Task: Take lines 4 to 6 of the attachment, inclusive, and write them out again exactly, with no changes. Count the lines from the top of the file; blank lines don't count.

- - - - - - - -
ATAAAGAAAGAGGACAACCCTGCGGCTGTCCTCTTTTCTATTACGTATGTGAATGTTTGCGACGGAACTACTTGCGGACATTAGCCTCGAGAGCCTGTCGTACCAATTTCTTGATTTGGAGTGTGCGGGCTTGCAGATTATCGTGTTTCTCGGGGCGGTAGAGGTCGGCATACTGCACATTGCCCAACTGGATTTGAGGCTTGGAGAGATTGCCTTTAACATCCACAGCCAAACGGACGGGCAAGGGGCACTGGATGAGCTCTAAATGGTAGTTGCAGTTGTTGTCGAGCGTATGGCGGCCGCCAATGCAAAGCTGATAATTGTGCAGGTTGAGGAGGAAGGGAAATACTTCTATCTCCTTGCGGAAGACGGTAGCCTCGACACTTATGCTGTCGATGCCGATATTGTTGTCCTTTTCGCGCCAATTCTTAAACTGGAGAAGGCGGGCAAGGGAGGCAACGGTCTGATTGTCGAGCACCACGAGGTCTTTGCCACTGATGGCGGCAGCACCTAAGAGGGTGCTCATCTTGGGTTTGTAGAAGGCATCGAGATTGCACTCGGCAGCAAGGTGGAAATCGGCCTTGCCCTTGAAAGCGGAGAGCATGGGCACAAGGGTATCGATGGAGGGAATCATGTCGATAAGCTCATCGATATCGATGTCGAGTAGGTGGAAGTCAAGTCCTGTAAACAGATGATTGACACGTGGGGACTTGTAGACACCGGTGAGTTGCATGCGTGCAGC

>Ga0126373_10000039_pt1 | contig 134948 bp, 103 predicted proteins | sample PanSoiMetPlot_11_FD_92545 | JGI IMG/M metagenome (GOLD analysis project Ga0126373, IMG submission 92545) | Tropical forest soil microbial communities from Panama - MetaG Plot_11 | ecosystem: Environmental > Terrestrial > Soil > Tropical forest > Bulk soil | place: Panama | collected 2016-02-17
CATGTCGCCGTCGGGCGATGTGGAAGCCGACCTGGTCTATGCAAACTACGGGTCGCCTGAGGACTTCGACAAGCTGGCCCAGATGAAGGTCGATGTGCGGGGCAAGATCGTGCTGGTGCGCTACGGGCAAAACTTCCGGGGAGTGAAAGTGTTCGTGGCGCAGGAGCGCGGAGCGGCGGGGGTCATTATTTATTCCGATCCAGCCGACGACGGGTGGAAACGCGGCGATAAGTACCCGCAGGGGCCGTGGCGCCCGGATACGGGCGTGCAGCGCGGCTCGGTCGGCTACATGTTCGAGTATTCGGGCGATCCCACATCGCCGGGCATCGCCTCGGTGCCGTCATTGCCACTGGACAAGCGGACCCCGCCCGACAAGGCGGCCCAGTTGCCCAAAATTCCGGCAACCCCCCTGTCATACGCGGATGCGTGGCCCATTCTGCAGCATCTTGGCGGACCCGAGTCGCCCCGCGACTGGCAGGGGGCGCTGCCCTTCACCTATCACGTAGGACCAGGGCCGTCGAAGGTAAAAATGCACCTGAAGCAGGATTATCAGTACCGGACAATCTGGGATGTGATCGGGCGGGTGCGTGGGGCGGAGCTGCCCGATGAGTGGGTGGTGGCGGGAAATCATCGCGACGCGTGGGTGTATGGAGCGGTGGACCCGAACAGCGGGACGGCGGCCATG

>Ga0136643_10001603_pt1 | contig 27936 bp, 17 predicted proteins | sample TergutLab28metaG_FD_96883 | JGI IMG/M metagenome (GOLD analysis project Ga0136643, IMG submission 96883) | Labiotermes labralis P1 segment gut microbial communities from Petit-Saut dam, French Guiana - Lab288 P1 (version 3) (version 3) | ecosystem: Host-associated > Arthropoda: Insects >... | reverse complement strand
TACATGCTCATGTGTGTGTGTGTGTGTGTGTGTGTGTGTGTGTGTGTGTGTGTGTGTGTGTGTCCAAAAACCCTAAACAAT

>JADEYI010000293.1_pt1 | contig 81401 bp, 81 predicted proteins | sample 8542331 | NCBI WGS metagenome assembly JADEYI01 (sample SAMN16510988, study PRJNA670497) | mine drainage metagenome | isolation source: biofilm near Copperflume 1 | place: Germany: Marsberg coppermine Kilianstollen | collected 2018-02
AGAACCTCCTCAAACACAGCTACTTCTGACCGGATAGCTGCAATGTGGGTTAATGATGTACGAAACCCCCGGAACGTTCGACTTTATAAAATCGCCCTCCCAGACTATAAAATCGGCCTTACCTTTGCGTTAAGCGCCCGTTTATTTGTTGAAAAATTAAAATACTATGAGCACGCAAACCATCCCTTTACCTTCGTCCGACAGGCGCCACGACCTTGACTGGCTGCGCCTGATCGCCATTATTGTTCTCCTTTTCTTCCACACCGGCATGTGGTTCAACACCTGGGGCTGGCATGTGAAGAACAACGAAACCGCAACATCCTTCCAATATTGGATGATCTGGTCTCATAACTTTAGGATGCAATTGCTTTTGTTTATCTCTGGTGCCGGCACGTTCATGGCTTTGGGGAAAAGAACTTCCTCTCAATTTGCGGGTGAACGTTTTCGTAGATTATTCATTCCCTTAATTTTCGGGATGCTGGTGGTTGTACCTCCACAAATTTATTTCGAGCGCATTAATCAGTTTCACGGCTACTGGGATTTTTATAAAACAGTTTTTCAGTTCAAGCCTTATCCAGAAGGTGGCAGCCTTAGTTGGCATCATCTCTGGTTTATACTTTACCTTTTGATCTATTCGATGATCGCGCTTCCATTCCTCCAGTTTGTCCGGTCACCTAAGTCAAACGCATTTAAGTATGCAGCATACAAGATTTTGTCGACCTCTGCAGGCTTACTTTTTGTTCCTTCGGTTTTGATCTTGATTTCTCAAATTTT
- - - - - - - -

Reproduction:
>Ga0136643_10001603_pt1 | contig 27936 bp, 17 predicted proteins | sample TergutLab28metaG_FD_96883 | JGI IMG/M metagenome (GOLD analysis project Ga0136643, IMG submission 96883) | Labiotermes labralis P1 segment gut microbial communities from Petit-Saut dam, French Guiana - Lab288 P1 (version 3) (version 3) | ecosystem: Host-associated > Arthropoda: Insects >... | reverse complement strand
TACATGCTCATGTGTGTGTGTGTGTGTGTGTGTGTGTGTGTGTGTGTGTGTGTGTGTGTGTGTCCAAAAACCCTAAACAAT

>JADEYI010000293.1_pt1 | contig 81401 bp, 81 predicted proteins | sample 8542331 | NCBI WGS metagenome assembly JADEYI01 (sample SAMN16510988, study PRJNA670497) | mine drainage metagenome | isolation source: biofilm near Copperflume 1 | place: Germany: Marsberg coppermine Kilianstollen | collected 2018-02